Rob Sheffield’s “Station to Station” column addresses all this. AP winced when he saw “Hail Britney, Full of Grace”: he was sure Sheffield was going to natter away condescendingly for several hundred words as to Spears’ android vocalizations via “Womanizer” and her vagina. And so he does, until he connects her dogged, Elvis-esque survival to the demise of TRL and makes a lucid, if not at all revelatory, point.
TRL staggered on to into an era when the whole fantasy of ‘total’ pop has broken down, along with the idea of pop music that reaches more than one niche… Britney presided over the breakdown of radio and MTV as delivery systems for music, a breakdown that had a much bigger effect on the music world than downloading ever did… even an “Umbrella” is pretty escapable.
Although AP suspects that a musical consensus exists for teenagers and tweens, what Sheffield says here is true for listeners in their 20s-40s. AP shares his dismay and is glad that Sheffield is willing to make a meaningful point once in a while. (AP should also add that a consensus occurring amongst the general public is not the same as the canon-building referenced above.)
But his words do not augur well for Blender. This turns out to have been a hell of a time for his pal, Blender EIC Joe Levy, to leave his gig at Rolling Stone; out of all the publications discussed in this space, RS is best equipped to weather the seismic changes wrought by The Device You Are Gazing At, among other things.
Don’t worry about Levy and Sheffield just yet. Were Blender to undergo layoffs, Levy would pick who stays and who goes. And AP wouldn’t be surprised if Levy believed it cost-efficient to have Sheffield write the whole goddamn mag: he scribes marquee reviews for Fall Out Boy’s Folie A Deux, Nickelback’s Dark Horse, and Taylor Swift’s Fearless, and probably wrote most of the quippy capsules for many of the songs in the staff-created playlists mentioned above. As a contributing editor, Sheffield more than likely has a contract to write X amount of words per year, and contract writers are generally less vulnerable than staffers during the types of layoffs now roiling the magazine industry.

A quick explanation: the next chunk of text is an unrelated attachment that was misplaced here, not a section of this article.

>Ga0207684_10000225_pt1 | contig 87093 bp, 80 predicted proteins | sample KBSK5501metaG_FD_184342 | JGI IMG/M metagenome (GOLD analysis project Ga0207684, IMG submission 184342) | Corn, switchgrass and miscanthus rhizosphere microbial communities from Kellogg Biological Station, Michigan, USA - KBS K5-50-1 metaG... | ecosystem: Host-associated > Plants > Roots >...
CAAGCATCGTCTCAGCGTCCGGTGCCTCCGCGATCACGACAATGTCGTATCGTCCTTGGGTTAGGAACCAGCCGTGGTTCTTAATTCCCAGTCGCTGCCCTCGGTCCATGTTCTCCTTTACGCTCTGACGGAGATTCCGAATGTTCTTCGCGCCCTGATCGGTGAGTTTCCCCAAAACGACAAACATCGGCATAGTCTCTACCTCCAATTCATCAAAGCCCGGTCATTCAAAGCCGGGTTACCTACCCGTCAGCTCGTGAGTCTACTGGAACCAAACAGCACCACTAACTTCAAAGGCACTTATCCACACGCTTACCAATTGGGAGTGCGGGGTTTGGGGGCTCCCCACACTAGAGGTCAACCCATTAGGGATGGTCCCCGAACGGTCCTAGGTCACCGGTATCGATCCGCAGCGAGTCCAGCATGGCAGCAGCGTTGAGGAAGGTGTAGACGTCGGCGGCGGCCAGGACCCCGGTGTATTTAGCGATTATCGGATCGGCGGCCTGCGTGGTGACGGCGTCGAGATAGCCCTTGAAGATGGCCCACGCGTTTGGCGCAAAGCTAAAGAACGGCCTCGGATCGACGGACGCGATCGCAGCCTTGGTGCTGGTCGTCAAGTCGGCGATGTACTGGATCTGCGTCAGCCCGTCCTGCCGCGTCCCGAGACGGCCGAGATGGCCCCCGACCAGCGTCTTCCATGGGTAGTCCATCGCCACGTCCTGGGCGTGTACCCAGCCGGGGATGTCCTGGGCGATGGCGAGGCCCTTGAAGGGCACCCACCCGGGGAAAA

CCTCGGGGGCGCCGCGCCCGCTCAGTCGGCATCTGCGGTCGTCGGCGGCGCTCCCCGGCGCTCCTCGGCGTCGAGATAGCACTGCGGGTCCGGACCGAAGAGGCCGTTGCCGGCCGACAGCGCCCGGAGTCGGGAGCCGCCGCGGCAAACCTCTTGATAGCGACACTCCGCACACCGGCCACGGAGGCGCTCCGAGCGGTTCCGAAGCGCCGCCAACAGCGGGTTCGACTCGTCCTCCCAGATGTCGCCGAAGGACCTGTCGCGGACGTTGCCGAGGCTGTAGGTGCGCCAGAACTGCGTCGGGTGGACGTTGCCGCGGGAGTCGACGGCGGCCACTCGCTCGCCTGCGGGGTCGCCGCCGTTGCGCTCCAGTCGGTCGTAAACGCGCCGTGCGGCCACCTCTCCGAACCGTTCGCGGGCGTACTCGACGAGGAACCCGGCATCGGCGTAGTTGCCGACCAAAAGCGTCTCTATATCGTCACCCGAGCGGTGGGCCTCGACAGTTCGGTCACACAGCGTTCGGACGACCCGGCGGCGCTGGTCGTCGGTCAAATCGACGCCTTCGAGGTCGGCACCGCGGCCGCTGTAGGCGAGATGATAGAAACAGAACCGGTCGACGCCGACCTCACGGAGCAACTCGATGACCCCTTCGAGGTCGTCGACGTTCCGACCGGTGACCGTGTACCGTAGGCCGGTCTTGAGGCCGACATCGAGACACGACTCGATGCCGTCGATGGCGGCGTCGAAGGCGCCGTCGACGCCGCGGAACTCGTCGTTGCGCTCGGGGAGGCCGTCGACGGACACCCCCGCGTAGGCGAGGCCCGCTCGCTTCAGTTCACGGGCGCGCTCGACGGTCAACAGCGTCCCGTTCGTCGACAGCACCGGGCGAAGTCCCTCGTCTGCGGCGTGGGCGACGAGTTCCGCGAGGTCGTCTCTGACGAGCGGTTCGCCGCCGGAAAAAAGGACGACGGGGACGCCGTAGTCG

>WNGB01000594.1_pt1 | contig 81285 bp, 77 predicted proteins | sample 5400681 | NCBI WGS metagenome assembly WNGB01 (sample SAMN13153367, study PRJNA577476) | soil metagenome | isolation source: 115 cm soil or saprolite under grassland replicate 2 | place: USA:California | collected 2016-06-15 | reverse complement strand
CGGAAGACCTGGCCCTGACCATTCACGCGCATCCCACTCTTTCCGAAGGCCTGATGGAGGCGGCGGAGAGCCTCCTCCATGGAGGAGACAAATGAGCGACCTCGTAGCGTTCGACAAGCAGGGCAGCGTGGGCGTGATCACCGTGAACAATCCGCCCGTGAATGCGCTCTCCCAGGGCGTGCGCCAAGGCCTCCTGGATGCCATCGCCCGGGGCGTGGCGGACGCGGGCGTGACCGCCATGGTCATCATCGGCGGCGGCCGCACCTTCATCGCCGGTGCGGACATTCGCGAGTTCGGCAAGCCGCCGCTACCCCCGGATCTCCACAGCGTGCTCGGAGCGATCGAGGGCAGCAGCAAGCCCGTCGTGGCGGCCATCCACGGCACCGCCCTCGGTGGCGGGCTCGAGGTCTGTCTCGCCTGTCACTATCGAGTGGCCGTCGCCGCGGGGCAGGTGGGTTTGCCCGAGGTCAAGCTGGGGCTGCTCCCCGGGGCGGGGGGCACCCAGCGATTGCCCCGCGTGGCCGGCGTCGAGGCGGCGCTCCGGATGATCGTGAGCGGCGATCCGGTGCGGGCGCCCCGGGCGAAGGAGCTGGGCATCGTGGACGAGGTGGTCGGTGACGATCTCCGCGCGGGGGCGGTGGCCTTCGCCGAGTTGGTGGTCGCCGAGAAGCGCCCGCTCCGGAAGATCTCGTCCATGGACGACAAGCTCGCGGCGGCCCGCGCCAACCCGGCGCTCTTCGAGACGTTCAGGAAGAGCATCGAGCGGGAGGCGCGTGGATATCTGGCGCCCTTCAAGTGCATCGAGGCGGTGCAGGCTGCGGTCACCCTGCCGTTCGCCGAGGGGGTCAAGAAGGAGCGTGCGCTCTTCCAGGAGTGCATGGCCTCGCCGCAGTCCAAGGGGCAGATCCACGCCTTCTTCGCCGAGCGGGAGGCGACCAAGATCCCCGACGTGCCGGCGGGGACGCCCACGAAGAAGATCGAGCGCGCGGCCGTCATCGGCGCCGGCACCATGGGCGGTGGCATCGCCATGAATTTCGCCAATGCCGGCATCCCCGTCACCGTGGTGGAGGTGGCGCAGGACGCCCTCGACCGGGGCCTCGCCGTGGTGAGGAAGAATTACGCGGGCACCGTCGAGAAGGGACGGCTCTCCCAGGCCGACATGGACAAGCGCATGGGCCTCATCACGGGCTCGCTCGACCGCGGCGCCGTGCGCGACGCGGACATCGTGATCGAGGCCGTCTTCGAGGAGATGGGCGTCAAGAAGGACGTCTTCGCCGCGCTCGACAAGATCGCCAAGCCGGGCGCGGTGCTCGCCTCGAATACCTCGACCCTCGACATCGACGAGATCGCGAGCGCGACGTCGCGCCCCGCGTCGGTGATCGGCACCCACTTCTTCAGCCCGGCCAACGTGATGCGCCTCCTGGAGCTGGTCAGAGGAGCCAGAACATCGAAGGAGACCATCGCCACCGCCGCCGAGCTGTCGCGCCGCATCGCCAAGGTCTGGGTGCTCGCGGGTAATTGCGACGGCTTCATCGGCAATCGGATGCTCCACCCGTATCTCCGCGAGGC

(AP should add that when he worked for Blender, Dennis Publishing considered practices common to American magazines bloated, and prided itself on keeping staff at each of its mags small, in line with British publishing conventions. AP hopes for the current Blender staff’s sake that this ethic may still be in effect under the stewardship of current owners Alpha Media Group, and that layoffs may not be necessary right now.)
And so Levy closes out his first year at the helm of Blender. He might be hoping that 2009 will give him a mulligan, but it doesn’t seem likely, does it?
A couple notes:
1. Senior editor Jonah Weiner pens an “Every Original Album Reviewed and Rated” survey of the Pixies in the issue. To his dying day, AP will never fathom why anyone thinks this band is special in any way.
2. The “Greatest Songs Ever” slot in the mag’s front-of-Bbook section describes Roxy Music’s “Love is the Drug” as the “funkiest song ever written about trolling for hookers.” If it were true that the song concerns whoring, this would be incorrect. The tune is about picking wimmen up at the singles bar during the apex of the sexual revolution in the 1970s, and as such prostitution is not implied.